Mrs. Wilson, just finishing baking gingerbread, hears her son Johnny arrive home with his friend, Boyd, who is African American and a bit smaller than Johnny. Boyd is carrying kindling wood, and Mrs. Wilson reprimands Johnny for not helping his friend and invites Boyd to join them for lunch. Johnny and Boyd act naturally with one another, but Mrs. Walpole inquires about Boyd’s family with hesitation.
She inquires about the profession of Boyd’s father; when Johnny responds that he works at a factory, Mrs. Wilson assumes Boyd’s father is a manual laborer. In fact, he is a foreman. Mrs. Wilson questions why Boyd’s mother does not work, but is chastised when Johnny points out that she too does not work.
Mrs. Wilson displays extreme condescension towards Boyd’s sister, particularly when Johnny shares that Boyd’s sister hopes to become a teacher. “Mrs. Wilson restrained an impulse to pat Boyd on the head” (68). As the boys resume playing and talking to each other over lunch, Boyd teases Johnny that he can run faster than Johnny. Annoyed that Boyd and his family are just as successful and respectable as her own family, Mrs. Wilson offers Boyd secondhand clothing. Puzzled, Boyd very politely declines her offer.
Angry, Mrs. Wilson denies Boyd any more gingerbread and chastises him for being ungrateful. She insists that she is not angry, but only disappointed in Boyd’s attitude. The boys leave to go outside and play, but Boyd remains uneasy about Mrs. Wilson’s demeanor towards him. Johnny assures him not to worry, and they resume their activities, ultimately unaffected by Mrs. Wilson’s narrow-minded condescension.
The setting of “After You, My Dear Alphonse,” like many of Jackson's short stories, is purely domestic. In fact, many of Jackson's atrocities occur in domestic settings—the more extreme racism in "Flower Garden" and the outright brutality in "The Lottery." To Jackson, domestic havens are not necessarily safe for their inhabitants. On the contrary, they render the underlying cruelties and evils even harsher, as the juxtaposition of what appears to be safe with what is in actuality harmful heightens the impact of the latter.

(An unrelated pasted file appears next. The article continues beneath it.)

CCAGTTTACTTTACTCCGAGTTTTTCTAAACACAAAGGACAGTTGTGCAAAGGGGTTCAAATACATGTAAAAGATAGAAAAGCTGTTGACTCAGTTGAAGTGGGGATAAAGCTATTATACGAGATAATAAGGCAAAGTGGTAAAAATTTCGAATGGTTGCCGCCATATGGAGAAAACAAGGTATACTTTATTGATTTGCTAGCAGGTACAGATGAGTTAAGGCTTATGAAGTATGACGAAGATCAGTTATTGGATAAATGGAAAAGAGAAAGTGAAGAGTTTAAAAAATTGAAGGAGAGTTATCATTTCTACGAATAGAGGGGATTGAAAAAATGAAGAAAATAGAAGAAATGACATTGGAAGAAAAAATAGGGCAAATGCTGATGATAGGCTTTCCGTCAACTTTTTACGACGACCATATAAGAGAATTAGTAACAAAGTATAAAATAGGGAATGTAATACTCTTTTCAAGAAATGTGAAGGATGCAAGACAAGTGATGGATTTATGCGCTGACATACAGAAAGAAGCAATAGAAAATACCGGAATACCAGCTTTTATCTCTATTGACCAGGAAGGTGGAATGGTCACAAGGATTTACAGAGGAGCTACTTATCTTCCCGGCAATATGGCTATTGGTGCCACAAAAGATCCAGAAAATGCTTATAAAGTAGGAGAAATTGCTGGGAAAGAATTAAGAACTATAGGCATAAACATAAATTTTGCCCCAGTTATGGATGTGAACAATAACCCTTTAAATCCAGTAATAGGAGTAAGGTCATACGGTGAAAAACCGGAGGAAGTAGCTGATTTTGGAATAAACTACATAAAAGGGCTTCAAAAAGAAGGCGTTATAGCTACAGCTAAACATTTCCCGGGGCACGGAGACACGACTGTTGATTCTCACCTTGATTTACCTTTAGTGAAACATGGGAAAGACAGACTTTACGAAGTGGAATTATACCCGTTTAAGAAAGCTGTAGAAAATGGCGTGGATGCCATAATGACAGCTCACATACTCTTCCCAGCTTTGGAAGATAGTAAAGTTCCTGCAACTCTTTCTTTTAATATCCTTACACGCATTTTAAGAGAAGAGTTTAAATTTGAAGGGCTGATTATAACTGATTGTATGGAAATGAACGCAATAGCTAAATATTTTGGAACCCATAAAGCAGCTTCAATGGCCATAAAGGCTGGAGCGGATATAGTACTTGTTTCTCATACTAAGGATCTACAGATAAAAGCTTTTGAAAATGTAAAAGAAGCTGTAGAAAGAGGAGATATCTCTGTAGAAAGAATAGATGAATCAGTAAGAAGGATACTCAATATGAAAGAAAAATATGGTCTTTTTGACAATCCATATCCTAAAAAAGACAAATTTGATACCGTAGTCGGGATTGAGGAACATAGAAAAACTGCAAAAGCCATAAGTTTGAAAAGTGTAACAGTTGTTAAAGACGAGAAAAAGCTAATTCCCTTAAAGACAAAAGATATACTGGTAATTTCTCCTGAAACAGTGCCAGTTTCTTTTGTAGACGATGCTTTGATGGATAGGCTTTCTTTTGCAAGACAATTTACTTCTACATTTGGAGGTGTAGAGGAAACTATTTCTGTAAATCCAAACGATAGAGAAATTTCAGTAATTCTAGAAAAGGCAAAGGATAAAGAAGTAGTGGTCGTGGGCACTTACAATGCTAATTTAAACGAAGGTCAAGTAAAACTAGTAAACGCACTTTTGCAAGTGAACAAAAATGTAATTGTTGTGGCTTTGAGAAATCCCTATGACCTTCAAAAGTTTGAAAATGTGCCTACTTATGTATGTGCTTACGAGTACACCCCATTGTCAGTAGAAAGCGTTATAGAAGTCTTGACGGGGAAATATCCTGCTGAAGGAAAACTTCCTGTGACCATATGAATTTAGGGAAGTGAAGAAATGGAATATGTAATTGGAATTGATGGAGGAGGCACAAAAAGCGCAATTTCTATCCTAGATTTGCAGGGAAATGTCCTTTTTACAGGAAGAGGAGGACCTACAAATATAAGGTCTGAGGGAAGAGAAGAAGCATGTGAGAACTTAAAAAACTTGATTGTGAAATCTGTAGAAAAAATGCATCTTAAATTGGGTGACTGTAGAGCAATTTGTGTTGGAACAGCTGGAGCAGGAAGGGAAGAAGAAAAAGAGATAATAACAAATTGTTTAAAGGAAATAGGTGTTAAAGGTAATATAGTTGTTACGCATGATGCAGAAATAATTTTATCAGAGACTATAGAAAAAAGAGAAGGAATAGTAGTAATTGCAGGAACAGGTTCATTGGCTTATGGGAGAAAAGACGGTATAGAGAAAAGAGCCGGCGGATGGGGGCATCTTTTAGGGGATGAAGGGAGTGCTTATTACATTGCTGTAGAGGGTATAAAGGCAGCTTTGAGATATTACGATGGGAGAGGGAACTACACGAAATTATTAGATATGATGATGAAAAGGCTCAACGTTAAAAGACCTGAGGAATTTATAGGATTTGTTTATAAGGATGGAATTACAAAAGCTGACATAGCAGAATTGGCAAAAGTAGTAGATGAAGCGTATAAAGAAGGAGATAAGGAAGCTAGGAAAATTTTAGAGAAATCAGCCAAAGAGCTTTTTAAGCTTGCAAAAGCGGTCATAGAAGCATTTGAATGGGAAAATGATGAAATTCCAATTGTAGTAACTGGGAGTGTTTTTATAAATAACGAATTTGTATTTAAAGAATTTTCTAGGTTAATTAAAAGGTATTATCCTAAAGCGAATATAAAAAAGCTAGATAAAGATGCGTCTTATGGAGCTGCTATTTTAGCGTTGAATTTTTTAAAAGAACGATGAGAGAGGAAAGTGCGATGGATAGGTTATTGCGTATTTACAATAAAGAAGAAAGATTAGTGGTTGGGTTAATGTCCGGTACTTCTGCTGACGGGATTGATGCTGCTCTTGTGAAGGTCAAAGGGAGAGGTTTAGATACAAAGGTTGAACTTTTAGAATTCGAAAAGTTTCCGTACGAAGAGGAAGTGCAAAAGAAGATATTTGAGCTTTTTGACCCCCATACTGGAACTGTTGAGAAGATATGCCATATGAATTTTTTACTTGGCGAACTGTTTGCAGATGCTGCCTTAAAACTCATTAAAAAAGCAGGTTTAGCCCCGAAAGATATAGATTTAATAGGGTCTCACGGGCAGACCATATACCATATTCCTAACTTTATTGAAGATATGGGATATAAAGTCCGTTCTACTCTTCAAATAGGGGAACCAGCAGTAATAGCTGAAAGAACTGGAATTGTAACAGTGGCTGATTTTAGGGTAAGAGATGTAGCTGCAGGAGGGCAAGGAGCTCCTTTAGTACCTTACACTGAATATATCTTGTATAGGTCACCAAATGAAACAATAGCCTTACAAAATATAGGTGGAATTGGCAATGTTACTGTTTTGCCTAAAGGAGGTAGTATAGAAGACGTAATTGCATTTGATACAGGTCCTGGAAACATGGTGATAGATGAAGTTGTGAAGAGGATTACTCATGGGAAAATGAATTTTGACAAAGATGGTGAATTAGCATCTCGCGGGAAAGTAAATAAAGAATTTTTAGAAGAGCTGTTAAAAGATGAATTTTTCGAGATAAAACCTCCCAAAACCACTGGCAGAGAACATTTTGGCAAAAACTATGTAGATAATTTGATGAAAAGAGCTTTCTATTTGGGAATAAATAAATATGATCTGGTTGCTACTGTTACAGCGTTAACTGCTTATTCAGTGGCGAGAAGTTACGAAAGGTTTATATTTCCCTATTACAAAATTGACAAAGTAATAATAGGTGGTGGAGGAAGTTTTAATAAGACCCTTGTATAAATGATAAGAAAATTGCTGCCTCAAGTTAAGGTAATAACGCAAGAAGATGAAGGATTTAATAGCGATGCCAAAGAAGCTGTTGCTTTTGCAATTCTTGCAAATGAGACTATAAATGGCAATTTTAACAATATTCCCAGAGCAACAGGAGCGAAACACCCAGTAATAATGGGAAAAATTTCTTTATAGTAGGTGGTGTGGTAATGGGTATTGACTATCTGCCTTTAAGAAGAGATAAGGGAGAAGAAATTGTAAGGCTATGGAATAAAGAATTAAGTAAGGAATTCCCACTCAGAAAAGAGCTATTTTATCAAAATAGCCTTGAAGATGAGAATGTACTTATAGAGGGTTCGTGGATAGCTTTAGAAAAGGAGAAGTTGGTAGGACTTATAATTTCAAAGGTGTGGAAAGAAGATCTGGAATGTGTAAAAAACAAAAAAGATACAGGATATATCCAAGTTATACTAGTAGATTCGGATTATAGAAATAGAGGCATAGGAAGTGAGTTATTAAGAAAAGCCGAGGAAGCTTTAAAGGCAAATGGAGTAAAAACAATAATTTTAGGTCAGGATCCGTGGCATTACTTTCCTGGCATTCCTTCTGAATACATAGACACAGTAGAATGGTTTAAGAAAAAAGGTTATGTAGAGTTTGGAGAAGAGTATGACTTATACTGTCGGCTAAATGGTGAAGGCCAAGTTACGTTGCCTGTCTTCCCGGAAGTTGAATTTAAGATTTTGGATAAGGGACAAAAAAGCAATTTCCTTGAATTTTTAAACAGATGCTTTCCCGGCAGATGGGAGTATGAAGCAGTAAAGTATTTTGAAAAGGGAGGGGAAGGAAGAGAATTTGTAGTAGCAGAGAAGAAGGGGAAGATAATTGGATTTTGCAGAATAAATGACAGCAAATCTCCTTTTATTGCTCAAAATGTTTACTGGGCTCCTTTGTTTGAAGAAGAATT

This story demonstrates how the subtle pervasiveness of racism may not result in outright violence and murder but can be equally harmful, particularly in small-town communities. As mentioned in the analysis for "The Renegade," Jackson herself struggled to adapt to the culture of the Vermont village where she spent much of her adult life. In this story, Mrs. Wilson is not only racist, but in displaying this attitude towards a mere child, she is also petty and small-minded. Her attitude affects Boyd's experience at her house and causes her own son to describe her as "screwy sometimes" (69). Boyd replies to Johnny that his own mother also occasionally behaves like Mrs. Wilson. This indicates that perhaps Boyd's mother is racist as well, which leads to the subsequent distinction between children and adults in Jackson works.
Mrs. Wilson's own son does not share her views; indeed, he cannot even understand the insinuation she makes about Boyd and his family. As in "The Intoxicated" or "Afternoon in Linen," Jackson's young characters often do not take part in the social constructions upheld by adults. Thus, Boyd and Johnny remain innocently unaware of Mrs. Wilson's ulterior motives in offering Boyd used items. At such young ages, they have not yet conformed to society's biases and conventions. They remain untainted of such potentially harmful biases, including racism, and are instead good friends.
The playful phrase (also the title of the story) with which the boys address each other frames the story. The title is an allusion to Alphonse and Gaston, a popular American comic strip, the characters of which were overly polite to one another. The boys' use of this joke indicates how they are unaffected by the adult world's upholding of narrow-minded views and bigotry. This inside joke is a symbol of Johnny’s and Boyd’s comfortable friendship. They enter the Wilson house together, repeating this phrase to one another. Even after the uncomfortable disruption caused by Mrs. Wilson's implicit racism, the boys exit the house with the phrase, thus indicating that they remain unmoved by her bigotry.
The allusion to the comic strip itself is also ironic. Again, the original comic strip described two overly courteous Frenchmen who are unable to complete any task, since they are constantly demurring to one another. In Jackson's story, however, Mrs. Wilson foolishly overcompensates for her racism by attempting to appear more polite than necessary, offering Boyd secondhand items. In another stroke of irony, however, Mrs. Wilson rudely snatches the gingerbread from Boyd when he attempts to eat more. Her efforts to be gracious and charitable only reveal her bigotry and bad manners.